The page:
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thee.” She never was, therefore, the mother of all churches. She could not bear the root.

But we deny the supremacy or infallibility of Peter. I return to Matt. xvi. 18. I have not room for a lengthened exposition of this passage. But we may bring the matter to a short issue. These words cannot be so understood as to contradict other texts that are quite plain. For instances, in Matt. xx. 25–28, our Lord expressly forbids all assumption of authority on the part of any of the apostles. In Eph. ii. 20, the church is said to be built on the foundation of " the apostles and prophets,"* no pre-eminence being assigned to Peter above the others.

Peter was sent by the apostles to Antioch (Acts viii. 14); and, doubtless, the greater is not sent by the less. Paul

says he was not a whit behind him; and on one occasion he withstood him to the face. (2 Cor. xi. 5, and Gal. ii. 11.) Jesus conferred on all the apostles, without any distinction, the power of the keys. John xx. 22, 23, “ Receive ye the Holy Ghost; whosoever sins ye remit, they are remitted them,” &c. This passage explains “I will give unto thee the keys,” &c. This gift of the keys is the privilege of all faithful pastors, and, without a

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church.*

figure, means simply authority (of which keys were anciently the emblem) to preach the Gospel, which is a proclamation of pardon to the penitent, and to administer discipline in the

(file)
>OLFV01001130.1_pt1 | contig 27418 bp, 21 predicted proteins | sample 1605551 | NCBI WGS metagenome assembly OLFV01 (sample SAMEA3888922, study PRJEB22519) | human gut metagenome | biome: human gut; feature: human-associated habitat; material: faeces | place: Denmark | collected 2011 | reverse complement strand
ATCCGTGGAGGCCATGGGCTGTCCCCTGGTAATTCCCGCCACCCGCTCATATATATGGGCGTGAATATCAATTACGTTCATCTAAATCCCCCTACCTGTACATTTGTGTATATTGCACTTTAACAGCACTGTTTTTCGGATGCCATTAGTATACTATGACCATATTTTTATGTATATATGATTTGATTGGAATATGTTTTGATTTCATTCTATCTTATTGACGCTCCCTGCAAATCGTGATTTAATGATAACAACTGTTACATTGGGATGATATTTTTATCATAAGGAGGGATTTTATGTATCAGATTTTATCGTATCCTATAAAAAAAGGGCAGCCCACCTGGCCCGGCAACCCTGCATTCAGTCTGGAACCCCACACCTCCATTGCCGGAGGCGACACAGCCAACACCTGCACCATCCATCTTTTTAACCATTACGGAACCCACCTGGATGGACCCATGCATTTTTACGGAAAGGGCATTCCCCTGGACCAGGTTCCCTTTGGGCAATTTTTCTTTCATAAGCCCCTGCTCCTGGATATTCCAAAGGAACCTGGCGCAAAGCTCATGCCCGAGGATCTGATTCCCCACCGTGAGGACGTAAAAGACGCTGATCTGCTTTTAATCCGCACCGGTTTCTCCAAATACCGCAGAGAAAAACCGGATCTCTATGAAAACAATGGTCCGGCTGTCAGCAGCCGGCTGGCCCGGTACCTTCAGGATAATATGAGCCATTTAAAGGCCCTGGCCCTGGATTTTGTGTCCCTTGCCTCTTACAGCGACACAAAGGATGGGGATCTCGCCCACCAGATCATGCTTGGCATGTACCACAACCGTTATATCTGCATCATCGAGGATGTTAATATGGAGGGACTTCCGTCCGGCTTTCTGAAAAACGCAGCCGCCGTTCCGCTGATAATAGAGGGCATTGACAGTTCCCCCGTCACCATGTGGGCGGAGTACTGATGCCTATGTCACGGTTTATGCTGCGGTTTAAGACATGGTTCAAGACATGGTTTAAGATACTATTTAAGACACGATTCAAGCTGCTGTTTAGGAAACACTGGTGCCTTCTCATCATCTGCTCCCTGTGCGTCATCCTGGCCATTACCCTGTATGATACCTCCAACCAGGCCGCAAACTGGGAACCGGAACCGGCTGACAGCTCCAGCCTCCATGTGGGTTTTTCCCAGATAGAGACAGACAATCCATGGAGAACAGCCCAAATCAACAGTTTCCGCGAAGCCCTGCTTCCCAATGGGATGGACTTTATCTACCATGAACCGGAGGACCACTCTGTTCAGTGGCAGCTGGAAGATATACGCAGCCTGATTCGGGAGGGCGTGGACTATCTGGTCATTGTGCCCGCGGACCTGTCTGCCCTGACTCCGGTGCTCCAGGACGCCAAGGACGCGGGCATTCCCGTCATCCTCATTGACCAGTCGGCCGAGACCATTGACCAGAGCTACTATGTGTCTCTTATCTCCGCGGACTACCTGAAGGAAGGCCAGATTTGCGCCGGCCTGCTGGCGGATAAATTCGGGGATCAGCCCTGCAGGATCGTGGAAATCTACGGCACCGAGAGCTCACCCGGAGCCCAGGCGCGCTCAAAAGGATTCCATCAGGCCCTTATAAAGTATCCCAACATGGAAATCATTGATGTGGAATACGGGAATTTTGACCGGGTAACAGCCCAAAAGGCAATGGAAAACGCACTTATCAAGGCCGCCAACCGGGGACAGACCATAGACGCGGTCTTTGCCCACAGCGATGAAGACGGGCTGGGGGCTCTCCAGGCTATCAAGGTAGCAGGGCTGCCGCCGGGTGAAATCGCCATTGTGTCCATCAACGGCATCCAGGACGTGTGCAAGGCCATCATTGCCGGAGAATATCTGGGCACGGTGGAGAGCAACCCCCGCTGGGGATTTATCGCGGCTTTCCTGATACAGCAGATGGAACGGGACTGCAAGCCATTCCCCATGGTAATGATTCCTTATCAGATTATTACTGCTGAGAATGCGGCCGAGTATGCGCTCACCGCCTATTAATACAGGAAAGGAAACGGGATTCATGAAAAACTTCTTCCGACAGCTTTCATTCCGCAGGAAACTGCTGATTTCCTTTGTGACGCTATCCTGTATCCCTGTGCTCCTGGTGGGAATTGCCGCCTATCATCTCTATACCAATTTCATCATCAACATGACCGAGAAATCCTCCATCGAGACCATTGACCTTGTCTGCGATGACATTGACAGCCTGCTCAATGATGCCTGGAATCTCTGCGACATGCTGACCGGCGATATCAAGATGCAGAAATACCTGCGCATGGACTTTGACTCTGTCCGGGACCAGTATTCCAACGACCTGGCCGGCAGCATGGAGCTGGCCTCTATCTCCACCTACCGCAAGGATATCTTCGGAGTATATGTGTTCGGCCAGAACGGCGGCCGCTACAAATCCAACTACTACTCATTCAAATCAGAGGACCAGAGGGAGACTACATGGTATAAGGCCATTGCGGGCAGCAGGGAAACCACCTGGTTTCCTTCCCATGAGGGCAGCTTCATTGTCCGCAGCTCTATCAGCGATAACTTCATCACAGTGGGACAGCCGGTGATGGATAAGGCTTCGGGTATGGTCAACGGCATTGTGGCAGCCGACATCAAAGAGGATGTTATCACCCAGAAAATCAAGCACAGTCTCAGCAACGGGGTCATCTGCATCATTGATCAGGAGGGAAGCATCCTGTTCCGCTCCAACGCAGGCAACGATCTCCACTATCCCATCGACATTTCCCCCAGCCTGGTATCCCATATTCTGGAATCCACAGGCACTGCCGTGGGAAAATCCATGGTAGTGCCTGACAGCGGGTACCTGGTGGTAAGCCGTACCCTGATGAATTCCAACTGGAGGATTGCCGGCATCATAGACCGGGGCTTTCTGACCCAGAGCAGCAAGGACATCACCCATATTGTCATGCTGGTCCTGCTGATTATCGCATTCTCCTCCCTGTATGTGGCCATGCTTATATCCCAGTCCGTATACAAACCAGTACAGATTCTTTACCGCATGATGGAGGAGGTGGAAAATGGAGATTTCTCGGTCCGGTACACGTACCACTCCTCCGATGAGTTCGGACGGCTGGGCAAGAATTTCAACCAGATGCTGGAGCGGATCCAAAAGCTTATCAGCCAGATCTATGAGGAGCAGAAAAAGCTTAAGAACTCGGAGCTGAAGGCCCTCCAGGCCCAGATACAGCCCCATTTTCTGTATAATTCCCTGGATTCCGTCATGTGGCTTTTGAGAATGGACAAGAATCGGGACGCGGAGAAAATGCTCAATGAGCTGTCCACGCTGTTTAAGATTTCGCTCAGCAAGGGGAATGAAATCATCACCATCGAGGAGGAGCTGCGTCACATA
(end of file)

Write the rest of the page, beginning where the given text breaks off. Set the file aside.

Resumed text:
As to the Rock, it is sufficient to quote the explanation of St. Augustine. "Jesus," says he, “ said not, thou art the Rock, but thou art Peter, The Rock was CHRIST, whom Simon confessed." This interpretation, and one substantially the same, or at least equally at variance with the sense ascribed to the passage by the modern Church of Rome, have been supported, according to the Roman Catholic authors Du Pin and Calmet, by fifteen Popes, thirteen Roman saints, thirty-seven Fathers and Doctors, and four Councils, besides many modern Roman Catholic writers.t

Here, then, is a powerful array of authorities against the modern Roman Catholic interpretation, which is urged with such confidence by

pp.

185-190. † This interpretation is sanctioned by the General Councils of Nice. Constantinople, Basil, and Trent. Labbeus viii. 770–1268, and x. 529, and xvii. 692, 821, and xx. 332.

Canisius iv. 469. Among the authorities referred to in the text, I may mention, Popes-Celestin, Innocent, Pius, Felix, Gregory, John, Urban. Saints Hilary, Ambrose, Cyril, Basil, Cypriau, Jerome, Augusiine.

• See

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every superficial polemic. Now, dear Friend, you know that you are pledged by the creed of Pope Pius, Article 2, never to interpret Scripture “ otherwise than according to the unanimous consent of the Fathers.” You perceive that a vast number of Popes and Fathers are on my side of this question. If you maintain from this pássage, that Peter is the rock on which the Church of Christ is built, you trample on the creed of your church; for, on that interpretation the Fathers are not unanimous.